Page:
Peabody Energy

A Bad Week For Coal Mining Industry, Even Worse for Peabody Energy

It's been a really bad week for major U.S. coal companies as we head into the July 4th holiday weekend. 

St. Louis-based Peabody Energy (NYSE: BTU) closed today at $1.87 a share, down from a high of $84 per share in mid-2008. The company's chief financial officer Michael C. Crews resigned abruptly on June 28 amidst the freefall.

Another major U.S. coal company, Alpha Natural Resources (NYSE: ANR) hit a new all-time low yesterday at just 27 cents per share, and sank as low as 24 cents that morning.

Arch Coal (NYSE: ACI) also hit its all-time low of 33 cents per share as well, down from its all-time high of $73.42 in 2008.

All three companies' 
stock values are down roughly 80% from the beginning of 2015.

Dirty Money vs. Clean Power: How the Fossil Fuel Industry Hopes to Kill EPA’s Climate Rule

This is a guest post by Patrick Parenteau, Professor of Law, Vermont Law School

The fossil fuel industry is pulling out all the stops in an effort to derail President Obama’s Clean Power Plan being developed by the Environmental Protection Agency under the Clean Air Act.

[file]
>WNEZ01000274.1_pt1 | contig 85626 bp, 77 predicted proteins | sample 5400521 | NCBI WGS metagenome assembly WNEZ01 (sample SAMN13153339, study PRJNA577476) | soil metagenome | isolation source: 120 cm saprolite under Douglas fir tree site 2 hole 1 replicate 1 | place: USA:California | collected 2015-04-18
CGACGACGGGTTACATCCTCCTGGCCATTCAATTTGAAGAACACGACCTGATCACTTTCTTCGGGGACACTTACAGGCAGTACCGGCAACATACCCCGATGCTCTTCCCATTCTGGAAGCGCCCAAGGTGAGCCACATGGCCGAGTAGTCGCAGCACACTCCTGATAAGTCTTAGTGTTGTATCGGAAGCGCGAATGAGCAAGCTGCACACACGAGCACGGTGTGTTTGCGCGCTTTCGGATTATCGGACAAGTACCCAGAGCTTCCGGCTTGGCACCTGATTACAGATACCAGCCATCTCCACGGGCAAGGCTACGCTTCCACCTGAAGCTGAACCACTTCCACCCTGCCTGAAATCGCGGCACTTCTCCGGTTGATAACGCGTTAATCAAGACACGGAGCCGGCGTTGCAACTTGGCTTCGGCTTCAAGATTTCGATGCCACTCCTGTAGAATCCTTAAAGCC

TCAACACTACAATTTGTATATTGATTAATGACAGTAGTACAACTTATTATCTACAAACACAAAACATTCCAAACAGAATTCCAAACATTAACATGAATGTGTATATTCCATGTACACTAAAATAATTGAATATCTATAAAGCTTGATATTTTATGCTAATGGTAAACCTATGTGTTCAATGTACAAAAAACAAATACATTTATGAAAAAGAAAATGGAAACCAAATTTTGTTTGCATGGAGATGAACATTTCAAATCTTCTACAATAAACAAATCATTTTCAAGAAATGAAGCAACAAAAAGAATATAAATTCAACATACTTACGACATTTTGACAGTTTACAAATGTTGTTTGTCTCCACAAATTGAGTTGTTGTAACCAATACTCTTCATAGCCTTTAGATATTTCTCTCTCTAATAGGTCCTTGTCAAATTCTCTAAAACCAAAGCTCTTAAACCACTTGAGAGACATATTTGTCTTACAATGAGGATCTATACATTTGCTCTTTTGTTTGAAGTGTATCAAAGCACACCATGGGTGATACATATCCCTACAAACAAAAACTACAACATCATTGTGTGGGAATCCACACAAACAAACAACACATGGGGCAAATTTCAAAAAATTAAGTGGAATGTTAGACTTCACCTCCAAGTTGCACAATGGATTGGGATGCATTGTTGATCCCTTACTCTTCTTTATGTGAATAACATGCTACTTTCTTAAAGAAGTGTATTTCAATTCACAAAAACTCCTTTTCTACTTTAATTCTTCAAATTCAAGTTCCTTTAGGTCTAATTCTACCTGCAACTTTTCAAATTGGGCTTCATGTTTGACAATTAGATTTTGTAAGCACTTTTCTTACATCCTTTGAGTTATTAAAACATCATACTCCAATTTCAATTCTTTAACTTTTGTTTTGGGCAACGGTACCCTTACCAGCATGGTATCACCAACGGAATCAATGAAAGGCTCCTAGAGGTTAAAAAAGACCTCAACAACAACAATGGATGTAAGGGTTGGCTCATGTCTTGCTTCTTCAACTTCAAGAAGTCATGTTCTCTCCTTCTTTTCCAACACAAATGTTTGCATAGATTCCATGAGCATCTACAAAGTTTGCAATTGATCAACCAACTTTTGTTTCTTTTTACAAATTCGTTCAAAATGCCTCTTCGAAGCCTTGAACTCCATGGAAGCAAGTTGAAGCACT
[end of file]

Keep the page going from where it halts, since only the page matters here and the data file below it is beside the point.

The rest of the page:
The proposed plan, which aims to cut carbon emissions by 30% below 2005 levels by 2030, is due to be published as a final rule this summer. Launching a preemptive strike, the coal industry filed suit earlier this year seeking an “extraordinary writ” to stop the rulemaking in its tracks. This would be an unprecedented act of judicial intervention.

Peabody Energy's Insincere 'Energy Poverty' Campaign Takes Major Hit

Two stories out late last week in the Guardian will seriously test the resolve of Peabody Energy's “Advanced Energy for Life” campaign.

The first Guardian article's title says it all: “Exclusive - Energy giant exploited Ebola crisis for corporate gain, say health experts.”

Ouch.

Power for All Shows Peabody a Real Plan to End Energy Poverty

Peabody Energy would like you to believe that coal is the only way to light up the homes of the roughly 1.1 billion who still live in energy poverty.

A new campaign launched Thursday at the United Nations’ Sustainable Energy For All Forum in New York City offers a much different solution. Clean, distributed energy sources, argue the groups behind Power for All, can eliminate energy poverty more quickly and for a fraction of the cost of centralized electric grids anchored by fossil fuels. And, of course, without poisoning the air of communities and lining the atmosphere with even more greenhouse gases.

Groups File IRS Complaint Alleging ALEC is a Lobbying Vehicle, Not a Charity

The Center for Media and Democracy (CMD) and Common Cause have filed an 18-page supplemental complaint to the U.S. Internal Revenue Service (IRS) which calls for a termination of the American Legislative Exchange Council (ALEC)'s status as a 501(c)(3) non-profit organization and requests civil and criminal charges be brought against ALEC.

Peabody CEO Greg Boyce's Long History of Climate Denial

When it comes to climate denier coal executives, there is none more outspoken than Peabody Energy CEO Greg Boyce, who recently reiterated his belief that climate change is, “an environmental crisis predicted by flawed computer models.”